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Dear Parents and Guardians,
For whatever reason, I was made aware that some of you did not receive the message about no school on Sunday night, not sure what happened so I am just going to chalk it up to another technological glitch. As if the COVID wasn’t enough for all of us to deal with, the snow keeps coming. I know that many of you are questioning, why we are calling off school when the storm has passed or not yet begun, please understand that in twenty-one years, I have never made the NO School call. It is generated from Worcester Public Schools and based on the transportation. We do not technically pay for the buses, so we are at their mercy to make the call. Most of the time they are good calls. This year, I will say that without the public school students in session, I think they make the call more hastily than in other years. We have five buses of students, transported to SPCC, the number of riders is smaller due to social distancing., but many of our families rely on the buses. I understand how trying all of this has been for all of you, our teachers and our children. I stand by our Diocesan decision to stay remote until January 25th. The spike of the virus was so high following the holidays, our families were affected by the virus. Unlike the spring, when everything was shut down, many of our parents are working outside the home in front line positions and exposure is happening despite precautions. When someone in the household tests positive, the children must quarantine for fourteen days. This equates to a lot of interruption to our in-person learning, as teachers try to teach remotely to several at home and address the needs of the students in attendance in class.
When I set up the remote program, I did so at the request of families who are compromised or have circumstances that made it too risky to have a student attend in person. In grades Kindergarten through Grade 5, I designated one teacher at each grade level to be the remote teacher. In grades 6, 7 and 8, since the students have multiple teachers each teacher is set up for remote learning. I offer this as a way of explanation. Lately, we are receiving phone calls about travel or appointments, and the desire to have your child go on remote for the day. Our system is not set up for this. Remote access will be reserved for students who are ill or must quarantine, due to exposure to the virus. In the case of illness, if that teacher is not one of the “remote learning teachers”, it will take them a day to gather the necessary equipment, needed to teach remotely. I also hear your concerns for better acoustics for your remote students. We are working on that too, but please understand that the teacher moves around the room and also attends to the students in the classroom. Some teachers are understandably more comfortable with all of this, but I am so proud of all of them for learning and doing all they can to make this challenge work for our kids. Thank you for your understanding.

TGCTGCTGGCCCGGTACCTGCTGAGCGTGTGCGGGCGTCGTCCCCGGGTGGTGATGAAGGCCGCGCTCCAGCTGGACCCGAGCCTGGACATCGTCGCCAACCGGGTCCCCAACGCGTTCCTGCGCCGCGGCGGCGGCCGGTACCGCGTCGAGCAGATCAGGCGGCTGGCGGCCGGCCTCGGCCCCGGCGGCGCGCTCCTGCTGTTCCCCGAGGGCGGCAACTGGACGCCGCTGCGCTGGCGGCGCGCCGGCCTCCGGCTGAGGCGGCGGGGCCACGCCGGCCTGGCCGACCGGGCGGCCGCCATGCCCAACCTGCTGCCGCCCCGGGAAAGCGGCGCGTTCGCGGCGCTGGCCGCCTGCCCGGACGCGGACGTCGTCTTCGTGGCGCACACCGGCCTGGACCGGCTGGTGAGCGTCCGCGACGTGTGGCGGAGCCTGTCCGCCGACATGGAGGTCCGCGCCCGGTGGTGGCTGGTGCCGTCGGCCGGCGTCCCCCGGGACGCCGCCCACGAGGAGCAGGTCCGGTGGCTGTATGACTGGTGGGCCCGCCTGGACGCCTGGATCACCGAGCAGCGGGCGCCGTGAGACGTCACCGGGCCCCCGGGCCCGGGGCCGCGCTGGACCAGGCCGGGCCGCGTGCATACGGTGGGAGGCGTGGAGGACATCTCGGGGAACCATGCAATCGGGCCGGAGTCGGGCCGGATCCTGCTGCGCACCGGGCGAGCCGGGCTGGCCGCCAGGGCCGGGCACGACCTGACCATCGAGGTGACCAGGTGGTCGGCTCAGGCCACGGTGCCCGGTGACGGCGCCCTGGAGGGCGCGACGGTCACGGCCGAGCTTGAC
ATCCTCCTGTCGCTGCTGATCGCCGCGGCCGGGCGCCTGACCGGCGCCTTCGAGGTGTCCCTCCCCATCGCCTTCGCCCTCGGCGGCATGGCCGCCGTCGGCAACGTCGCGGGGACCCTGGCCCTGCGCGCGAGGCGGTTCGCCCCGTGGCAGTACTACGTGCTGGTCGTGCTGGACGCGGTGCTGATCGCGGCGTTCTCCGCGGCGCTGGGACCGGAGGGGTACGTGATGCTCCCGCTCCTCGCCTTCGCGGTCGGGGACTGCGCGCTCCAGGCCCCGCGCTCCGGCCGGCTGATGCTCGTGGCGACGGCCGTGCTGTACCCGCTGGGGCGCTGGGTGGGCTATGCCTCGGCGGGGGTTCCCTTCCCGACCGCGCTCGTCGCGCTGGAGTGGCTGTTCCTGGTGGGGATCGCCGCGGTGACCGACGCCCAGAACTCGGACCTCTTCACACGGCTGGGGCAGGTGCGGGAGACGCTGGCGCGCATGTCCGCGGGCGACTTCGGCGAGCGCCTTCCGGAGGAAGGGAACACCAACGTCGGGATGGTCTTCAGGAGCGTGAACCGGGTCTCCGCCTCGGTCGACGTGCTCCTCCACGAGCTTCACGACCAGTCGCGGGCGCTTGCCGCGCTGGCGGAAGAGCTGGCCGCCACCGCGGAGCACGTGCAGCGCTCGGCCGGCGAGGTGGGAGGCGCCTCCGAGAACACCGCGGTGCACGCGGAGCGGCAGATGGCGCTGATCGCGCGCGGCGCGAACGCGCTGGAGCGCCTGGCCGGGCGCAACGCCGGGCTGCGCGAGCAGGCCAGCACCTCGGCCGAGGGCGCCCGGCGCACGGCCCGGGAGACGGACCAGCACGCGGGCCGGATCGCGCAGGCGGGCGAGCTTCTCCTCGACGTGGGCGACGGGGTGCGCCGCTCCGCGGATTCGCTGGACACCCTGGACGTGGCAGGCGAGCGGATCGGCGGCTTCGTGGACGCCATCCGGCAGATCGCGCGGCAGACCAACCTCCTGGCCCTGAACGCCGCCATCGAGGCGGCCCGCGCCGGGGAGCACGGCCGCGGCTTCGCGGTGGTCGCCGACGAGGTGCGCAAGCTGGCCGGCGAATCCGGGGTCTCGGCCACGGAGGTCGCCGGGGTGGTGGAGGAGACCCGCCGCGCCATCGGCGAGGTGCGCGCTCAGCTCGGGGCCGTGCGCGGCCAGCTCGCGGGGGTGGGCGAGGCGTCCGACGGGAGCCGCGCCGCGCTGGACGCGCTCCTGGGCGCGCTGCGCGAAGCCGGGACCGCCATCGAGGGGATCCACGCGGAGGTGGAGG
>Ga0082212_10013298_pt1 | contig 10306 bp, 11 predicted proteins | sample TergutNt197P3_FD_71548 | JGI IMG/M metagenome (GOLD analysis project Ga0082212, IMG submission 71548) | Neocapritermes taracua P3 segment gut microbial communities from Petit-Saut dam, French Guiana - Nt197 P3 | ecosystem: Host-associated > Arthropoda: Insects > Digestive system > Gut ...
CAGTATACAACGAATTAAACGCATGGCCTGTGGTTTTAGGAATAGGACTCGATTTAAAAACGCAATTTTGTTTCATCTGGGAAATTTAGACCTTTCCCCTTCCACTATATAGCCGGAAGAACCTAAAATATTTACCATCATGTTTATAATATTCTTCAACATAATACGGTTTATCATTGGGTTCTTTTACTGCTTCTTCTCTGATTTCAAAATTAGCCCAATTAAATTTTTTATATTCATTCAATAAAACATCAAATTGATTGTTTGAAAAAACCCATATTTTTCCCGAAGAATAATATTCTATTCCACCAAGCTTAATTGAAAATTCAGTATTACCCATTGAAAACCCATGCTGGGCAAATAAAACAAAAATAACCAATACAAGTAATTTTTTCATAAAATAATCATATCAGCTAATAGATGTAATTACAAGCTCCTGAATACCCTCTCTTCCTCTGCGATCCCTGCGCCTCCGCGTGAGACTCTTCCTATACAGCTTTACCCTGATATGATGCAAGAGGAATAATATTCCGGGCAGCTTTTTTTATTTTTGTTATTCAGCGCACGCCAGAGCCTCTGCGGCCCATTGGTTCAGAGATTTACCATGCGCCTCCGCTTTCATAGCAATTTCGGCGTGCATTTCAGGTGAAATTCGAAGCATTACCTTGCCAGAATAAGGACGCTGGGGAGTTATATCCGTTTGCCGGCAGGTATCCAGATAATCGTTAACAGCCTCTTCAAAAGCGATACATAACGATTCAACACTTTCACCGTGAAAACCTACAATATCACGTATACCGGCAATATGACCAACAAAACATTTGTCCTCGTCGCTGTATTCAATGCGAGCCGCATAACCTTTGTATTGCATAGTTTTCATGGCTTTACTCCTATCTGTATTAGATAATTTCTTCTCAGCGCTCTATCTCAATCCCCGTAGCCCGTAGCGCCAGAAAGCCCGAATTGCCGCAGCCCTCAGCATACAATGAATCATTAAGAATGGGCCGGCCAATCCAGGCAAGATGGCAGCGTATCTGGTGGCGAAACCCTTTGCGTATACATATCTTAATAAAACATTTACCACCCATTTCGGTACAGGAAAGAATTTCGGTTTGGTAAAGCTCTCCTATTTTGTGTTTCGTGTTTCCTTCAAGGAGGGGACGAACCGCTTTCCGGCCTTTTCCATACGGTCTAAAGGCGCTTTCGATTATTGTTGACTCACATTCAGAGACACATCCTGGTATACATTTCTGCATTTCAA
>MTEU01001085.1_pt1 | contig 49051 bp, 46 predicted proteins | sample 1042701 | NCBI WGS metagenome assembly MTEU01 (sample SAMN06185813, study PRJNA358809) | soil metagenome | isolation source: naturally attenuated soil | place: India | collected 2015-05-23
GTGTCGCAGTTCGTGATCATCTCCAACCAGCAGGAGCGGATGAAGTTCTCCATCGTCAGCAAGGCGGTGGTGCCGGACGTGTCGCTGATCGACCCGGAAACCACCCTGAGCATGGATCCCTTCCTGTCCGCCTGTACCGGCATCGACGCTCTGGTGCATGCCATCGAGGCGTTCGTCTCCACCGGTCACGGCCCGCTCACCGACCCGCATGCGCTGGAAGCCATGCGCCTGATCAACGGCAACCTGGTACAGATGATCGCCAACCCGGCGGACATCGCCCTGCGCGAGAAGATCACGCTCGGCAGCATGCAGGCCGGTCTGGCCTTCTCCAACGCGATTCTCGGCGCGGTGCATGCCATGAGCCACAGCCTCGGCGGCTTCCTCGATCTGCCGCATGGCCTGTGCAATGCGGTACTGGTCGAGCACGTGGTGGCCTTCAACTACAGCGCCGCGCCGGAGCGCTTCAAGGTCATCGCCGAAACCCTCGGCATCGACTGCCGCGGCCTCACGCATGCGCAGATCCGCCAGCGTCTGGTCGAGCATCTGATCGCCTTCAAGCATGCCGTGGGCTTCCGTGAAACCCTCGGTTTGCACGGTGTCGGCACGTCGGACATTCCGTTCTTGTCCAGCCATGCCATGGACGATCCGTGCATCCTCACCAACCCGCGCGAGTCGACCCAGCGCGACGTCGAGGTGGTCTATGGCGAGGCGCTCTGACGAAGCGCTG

We have over two hundred chrome books in the school and are busy writing grants for additional devices. When we went to remote learning in January, we were prepared and able to assist with some who lacked enough devices at home. Some chrome books were returned
missing parts and others needed to be cleaned from food spills. We do not have the money to automatically replace such expensive pieces. We have had requests to keep them at home throughout the snowy weather. Unfortunately, we cannot do that because they are always being used in the classrooms while we are in attendance.
Snow days are quickly becoming a thing of the past across New England. I have heard from many of you, who think that removing a snow day from a child’s life is a terrible thing. Agreed there should always be time for sliding, snow angels or shoveling out a grandparent but since we have all mastered the technology, some educators want to do away with them altogether.
We have made a decision at St. Peter’s, after listening to parents, teachers and students that snow days will be from 9-12 with synchronous learning with the teacher. We will fulfil our requirement for a day of learning by abbreviating the length of each class. I heard, your comments about not enough technology at home or difficulty managing the remote process. I have heard the concern in your voices about child care and how many grandparents or day cares are not equipped to help with the remote process. So, the afternoon will be snow time.
Most important, I cannot thank you enough for your honesty, attention to our COVID checklist, reporting and patience. You have helped us to remain in- person learning, which we all know is the right thing for our children.
May God bless you all,